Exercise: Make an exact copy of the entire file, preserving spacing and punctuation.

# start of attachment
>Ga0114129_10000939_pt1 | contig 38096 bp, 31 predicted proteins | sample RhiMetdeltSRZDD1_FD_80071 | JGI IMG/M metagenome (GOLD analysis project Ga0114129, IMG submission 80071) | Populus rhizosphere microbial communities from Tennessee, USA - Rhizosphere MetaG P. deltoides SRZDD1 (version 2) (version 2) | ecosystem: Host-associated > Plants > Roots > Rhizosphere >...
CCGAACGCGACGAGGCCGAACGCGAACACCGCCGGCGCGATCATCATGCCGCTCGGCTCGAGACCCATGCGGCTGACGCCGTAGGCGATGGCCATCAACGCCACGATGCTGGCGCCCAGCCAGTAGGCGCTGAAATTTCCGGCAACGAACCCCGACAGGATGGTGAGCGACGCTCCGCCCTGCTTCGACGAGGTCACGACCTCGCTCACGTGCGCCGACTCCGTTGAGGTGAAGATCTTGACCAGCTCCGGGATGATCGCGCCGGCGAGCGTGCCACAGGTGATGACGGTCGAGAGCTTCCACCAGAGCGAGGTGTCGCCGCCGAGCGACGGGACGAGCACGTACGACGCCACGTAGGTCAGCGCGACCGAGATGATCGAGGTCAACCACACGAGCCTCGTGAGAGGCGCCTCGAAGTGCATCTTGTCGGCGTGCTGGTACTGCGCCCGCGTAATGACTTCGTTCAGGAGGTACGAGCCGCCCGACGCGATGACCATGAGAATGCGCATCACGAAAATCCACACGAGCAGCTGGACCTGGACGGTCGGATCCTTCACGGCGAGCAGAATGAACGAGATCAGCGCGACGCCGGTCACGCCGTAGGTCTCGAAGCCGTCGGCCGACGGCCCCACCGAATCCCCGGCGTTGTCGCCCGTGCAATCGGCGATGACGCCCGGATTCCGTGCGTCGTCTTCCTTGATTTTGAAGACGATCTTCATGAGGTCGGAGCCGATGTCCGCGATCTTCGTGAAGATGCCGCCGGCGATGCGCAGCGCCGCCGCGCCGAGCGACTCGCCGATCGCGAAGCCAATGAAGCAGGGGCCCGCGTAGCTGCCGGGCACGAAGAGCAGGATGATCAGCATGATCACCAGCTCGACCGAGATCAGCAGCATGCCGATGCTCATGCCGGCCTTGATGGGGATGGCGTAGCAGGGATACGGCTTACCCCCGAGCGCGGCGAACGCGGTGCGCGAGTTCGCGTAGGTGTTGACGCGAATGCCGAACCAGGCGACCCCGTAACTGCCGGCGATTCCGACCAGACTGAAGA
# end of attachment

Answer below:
>Ga0114129_10000939_pt1 | contig 38096 bp, 31 predicted proteins | sample RhiMetdeltSRZDD1_FD_80071 | JGI IMG/M metagenome (GOLD analysis project Ga0114129, IMG submission 80071) | Populus rhizosphere microbial communities from Tennessee, USA - Rhizosphere MetaG P. deltoides SRZDD1 (version 2) (version 2) | ecosystem: Host-associated > Plants > Roots > Rhizosphere >...
CCGAACGCGACGAGGCCGAACGCGAACACCGCCGGCGCGATCATCATGCCGCTCGGCTCGAGACCCATGCGGCTGACGCCGTAGGCGATGGCCATCAACGCCACGATGCTGGCGCCCAGCCAGTAGGCGCTGAAATTTCCGGCAACGAACCCCGACAGGATGGTGAGCGACGCTCCGCCCTGCTTCGACGAGGTCACGACCTCGCTCACGTGCGCCGACTCCGTTGAGGTGAAGATCTTGACCAGCTCCGGGATGATCGCGCCGGCGAGCGTGCCACAGGTGATGACGGTCGAGAGCTTCCACCAGAGCGAGGTGTCGCCGCCGAGCGACGGGACGAGCACGTACGACGCCACGTAGGTCAGCGCGACCGAGATGATCGAGGTCAACCACACGAGCCTCGTGAGAGGCGCCTCGAAGTGCATCTTGTCGGCGTGCTGGTACTGCGCCCGCGTAATGACTTCGTTCAGGAGGTACGAGCCGCCCGACGCGATGACCATGAGAATGCGCATCACGAAAATCCACACGAGCAGCTGGACCTGGACGGTCGGATCCTTCACGGCGAGCAGAATGAACGAGATCAGCGCGACGCCGGTCACGCCGTAGGTCTCGAAGCCGTCGGCCGACGGCCCCACCGAATCCCCGGCGTTGTCGCCCGTGCAATCGGCGATGACGCCCGGATTCCGTGCGTCGTCTTCCTTGATTTTGAAGACGATCTTCATGAGGTCGGAGCCGATGTCCGCGATCTTCGTGAAGATGCCGCCGGCGATGCGCAGCGCCGCCGCGCCGAGCGACTCGCCGATCGCGAAGCCAATGAAGCAGGGGCCCGCGTAGCTGCCGGGCACGAAGAGCAGGATGATCAGCATGATCACCAGCTCGACCGAGATCAGCAGCATGCCGATGCTCATGCCGGCCTTGATGGGGATGGCGTAGCAGGGATACGGCTTACCCCCGAGCGCGGCGAACGCGGTGCGCGAGTTCGCGTAGGTGTTGACGCGAATGCCGAACCAGGCGACCCCGTAACTGCCGGCGATTCCGACCAGACTGAAGA